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Let $X_1, \ldots , X_n$ be a random sample from a $N(0,1)$ population. Define $Y_1=|\frac1n \sum_{i=1}^nX_i|$ and $Y_2=\frac1n\sum^n_{i=1}|X_i|$. Find a relationship between $E(Y_1)$ and $E(Y_2)$.

I have a feeling that I will need to use Jensen's Inequality here. Since $X_i \sim N(0,1)$, the linear combination $\sum_{i=1}^nX_i \sim N(0,n)$.

$E(Y_1)=\frac1n \cdot E(|\sum_{i=1}^nX_i|)$

$E(Y_2)=\frac1n \cdot E(\sum_{i=1}^n|X_i|)$

However, I am not too sure how to compute $E(Y_1)$ or $E(Y_2)$ from this step since there are absolute values. Do I have to use a cdf approach?

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    $\begingroup$ Can you find a relationship between $Y_1$ and $Y_2$ that holds pointwise? $\endgroup$
    – user257566
    Nov 16 '19 at 22:28
  • $\begingroup$ @user257566 I am not sure if I know what you mean $\endgroup$
    – Jen Snow
    Nov 16 '19 at 23:09
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    $\begingroup$ For example, for numbers $a$ and $b$, what can you say about $|a+b|$ compared to $|a| + |b|$? $\endgroup$
    – user257566
    Nov 16 '19 at 23:40
  • $\begingroup$ @user257566 $|a| + |b| \ge |a+b|$. So, $\Sigma^n_{i=1}|X_i| \ge |\Sigma_{i=1}^n X_i|$. However, I would like to show a rigorous proof of this and potentially calculate $E(Y_1)$ and $E(Y_2)$. $\endgroup$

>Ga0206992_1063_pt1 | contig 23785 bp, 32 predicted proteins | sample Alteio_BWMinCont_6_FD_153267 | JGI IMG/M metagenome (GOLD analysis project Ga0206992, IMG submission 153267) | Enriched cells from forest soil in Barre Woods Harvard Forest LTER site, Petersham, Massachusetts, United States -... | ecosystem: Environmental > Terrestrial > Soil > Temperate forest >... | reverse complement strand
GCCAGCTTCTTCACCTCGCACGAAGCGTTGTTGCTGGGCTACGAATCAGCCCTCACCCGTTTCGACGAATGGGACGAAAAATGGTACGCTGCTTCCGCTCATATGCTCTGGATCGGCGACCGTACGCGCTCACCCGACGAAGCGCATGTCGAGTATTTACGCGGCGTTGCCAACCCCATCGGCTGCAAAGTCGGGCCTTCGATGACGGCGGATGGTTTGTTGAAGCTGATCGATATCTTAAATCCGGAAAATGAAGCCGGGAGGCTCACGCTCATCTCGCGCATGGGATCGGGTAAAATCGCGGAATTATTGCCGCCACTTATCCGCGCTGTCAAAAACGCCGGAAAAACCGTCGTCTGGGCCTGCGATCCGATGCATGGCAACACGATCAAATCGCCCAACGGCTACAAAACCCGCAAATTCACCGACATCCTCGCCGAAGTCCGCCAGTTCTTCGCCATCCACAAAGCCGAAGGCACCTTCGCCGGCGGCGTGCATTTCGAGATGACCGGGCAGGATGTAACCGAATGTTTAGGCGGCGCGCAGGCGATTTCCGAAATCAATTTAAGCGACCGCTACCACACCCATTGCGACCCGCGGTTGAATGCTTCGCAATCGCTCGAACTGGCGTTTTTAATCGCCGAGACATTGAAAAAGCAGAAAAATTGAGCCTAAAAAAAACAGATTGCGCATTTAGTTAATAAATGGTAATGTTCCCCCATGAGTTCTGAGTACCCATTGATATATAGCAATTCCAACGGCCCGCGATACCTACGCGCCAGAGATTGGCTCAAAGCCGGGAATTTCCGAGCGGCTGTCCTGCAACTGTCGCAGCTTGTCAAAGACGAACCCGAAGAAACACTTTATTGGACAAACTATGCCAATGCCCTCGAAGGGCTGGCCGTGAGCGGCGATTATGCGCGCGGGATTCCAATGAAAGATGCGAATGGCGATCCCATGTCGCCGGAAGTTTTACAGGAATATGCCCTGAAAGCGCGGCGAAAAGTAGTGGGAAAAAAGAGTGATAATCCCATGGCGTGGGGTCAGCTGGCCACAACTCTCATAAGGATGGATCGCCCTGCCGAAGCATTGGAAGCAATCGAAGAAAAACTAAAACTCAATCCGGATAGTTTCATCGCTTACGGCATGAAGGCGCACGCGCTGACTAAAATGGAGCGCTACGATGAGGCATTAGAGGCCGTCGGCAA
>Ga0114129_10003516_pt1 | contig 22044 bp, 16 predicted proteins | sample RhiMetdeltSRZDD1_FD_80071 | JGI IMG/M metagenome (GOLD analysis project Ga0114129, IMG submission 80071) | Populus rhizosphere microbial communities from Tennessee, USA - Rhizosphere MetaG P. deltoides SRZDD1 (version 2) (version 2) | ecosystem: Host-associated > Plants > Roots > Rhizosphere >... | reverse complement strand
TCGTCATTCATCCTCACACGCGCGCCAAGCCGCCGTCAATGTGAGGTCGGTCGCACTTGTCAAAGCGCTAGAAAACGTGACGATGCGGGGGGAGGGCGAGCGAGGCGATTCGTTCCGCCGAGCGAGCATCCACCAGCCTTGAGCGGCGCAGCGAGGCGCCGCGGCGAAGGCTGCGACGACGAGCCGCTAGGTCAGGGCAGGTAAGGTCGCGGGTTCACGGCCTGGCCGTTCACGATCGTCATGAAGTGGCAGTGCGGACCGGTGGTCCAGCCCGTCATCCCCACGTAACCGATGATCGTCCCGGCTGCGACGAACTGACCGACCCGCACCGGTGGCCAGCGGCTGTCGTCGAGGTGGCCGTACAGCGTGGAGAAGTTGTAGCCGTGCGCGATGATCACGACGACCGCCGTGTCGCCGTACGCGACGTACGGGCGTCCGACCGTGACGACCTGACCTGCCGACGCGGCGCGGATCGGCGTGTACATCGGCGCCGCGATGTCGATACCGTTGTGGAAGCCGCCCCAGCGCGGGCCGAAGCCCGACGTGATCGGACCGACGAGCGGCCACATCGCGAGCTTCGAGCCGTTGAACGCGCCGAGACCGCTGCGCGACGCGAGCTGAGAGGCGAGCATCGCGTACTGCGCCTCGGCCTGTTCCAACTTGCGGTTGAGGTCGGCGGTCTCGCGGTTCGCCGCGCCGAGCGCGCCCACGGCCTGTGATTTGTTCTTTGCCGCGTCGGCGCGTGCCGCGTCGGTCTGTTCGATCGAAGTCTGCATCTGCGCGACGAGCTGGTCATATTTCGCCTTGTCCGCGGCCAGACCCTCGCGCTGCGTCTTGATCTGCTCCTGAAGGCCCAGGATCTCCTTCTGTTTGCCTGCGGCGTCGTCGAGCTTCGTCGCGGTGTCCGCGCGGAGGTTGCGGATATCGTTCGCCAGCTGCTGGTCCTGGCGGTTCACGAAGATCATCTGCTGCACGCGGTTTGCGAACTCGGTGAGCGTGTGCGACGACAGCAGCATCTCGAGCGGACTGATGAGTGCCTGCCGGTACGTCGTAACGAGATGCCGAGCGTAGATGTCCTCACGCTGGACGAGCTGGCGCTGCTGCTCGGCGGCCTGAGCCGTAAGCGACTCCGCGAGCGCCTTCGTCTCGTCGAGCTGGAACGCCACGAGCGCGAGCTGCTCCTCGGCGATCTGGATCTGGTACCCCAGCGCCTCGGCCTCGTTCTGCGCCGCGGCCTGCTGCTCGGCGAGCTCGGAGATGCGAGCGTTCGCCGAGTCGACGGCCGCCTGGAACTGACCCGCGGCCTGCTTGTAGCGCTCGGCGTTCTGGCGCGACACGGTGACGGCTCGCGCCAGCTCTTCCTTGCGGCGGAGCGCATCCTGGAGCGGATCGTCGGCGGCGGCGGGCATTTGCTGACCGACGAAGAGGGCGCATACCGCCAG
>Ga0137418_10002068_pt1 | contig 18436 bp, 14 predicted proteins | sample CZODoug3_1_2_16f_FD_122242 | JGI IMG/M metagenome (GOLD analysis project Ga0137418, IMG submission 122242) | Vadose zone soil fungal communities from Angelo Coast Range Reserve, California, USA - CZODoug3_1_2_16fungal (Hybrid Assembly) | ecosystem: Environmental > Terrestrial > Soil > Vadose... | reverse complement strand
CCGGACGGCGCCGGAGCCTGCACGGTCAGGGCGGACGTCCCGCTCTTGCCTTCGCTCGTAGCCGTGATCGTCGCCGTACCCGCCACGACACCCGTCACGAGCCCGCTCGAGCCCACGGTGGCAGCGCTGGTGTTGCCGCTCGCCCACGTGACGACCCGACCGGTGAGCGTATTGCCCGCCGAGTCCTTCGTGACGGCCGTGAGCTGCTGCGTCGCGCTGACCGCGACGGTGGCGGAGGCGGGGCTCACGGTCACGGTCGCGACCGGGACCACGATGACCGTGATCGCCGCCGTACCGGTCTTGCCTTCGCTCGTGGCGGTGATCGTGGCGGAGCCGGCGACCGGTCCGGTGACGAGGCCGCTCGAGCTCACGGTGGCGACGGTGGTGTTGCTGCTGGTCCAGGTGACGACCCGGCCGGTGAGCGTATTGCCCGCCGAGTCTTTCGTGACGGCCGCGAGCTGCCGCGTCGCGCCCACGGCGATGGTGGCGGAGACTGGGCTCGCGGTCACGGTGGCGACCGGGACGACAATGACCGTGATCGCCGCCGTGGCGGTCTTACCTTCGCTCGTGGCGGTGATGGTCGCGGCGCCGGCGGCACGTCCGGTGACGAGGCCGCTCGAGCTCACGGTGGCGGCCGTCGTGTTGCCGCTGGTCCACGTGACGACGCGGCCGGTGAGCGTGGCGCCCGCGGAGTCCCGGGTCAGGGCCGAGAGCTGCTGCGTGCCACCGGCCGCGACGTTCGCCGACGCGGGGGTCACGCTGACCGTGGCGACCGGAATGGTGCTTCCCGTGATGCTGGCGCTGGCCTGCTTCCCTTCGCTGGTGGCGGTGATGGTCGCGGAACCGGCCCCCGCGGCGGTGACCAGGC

– Jen Snow
    Nov 17 '19 at 4:08
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    $\begingroup$ that's right. now, using that $Y_2$ is pointwise larger than $Y_1$ to (rigorously) prove your result just relies on a simple use of that bigger RVs have bigger means (see e.g. thm 1.6.1 of durrett probability, v5) $\endgroup$
    – user257566
    Nov 17 '19 at 18:05
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Assuming independent $X_i$, the mean $\frac{1}{n}\sum X_i$ is also normal, i.e. $N(0,1/n)$. Absolute value of it is Half-normal, which has mean $E[Y_1]=\frac{\sigma\sqrt{2}}{\sqrt{\pi}}=\sqrt{\frac{2}{n\pi}}$. For $Y_2$ we can find the expected value directly: $$E[Y_2]=\frac{1}{n}\sum_{i=1}^n E[|X_i|]=E[|X_i|]=\sqrt\frac{2}{\pi}$$

This means $\sqrt n E[Y_1]=E[Y_2]$. I think an equality is better than inequality.

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  • $\begingroup$ I understand how you got that $\frac{1}{n}\Sigma X_i \sim N(0,1/n)$. Is there a way to find $E(Y_1)$ without having to use the half-normal distribution? $\endgroup$
    – Jen Snow
    Nov 19 '19 at 0:24
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    $\begingroup$ Calculating $E[|X|]$ for a zero-mean normal RV is straightforward (let $x^2/2\sigma^2=u$): $$E[|X|]=2\int_0^\infty\frac{1}{\sqrt{2\pi}\sigma}xe^{-x^2/2\sigma^2}dx=2\frac{\sigma}{\sqrt{2\pi}}\int_0^\infty e^{-u}du=\sigma\sqrt{\frac{2}{\pi}}$$ $\endgroup$
    – gunes
    Nov 19 '19 at 6:25
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Answer:

Whatever the distribution of $X_1,...,X_n$,

$$\mathbb{E} Y_2 \geq \mathbb{E} Y_1.$$

Details:

For any $n$ numbers $X_1,..., X_n$ it is true that

$$ \sum_i |X_i| \geq |\sum_i X_i|$$

and dividing both sides by $n$:

$$ \frac{1}{n}\sum_i |X_i| \geq \frac{1}{n}|\sum_i X_i| = |\frac{1}{n}\sum_i X_i|.$$

Now, the key word is 'any', that means that if we take integrals of both sides of the above inequality, the integrand of the left hand side is uniformly higher than the integrand of the right hand side, i.e.

$$ \mathbb{E} Y_2 = \int \frac{1}{n}\sum_i |X_i| dX_1 ...dX_n \geq \int |\frac{1}{n}\sum_i X_i| dX_1...dX_n = \mathbb{E} Y_1.$$

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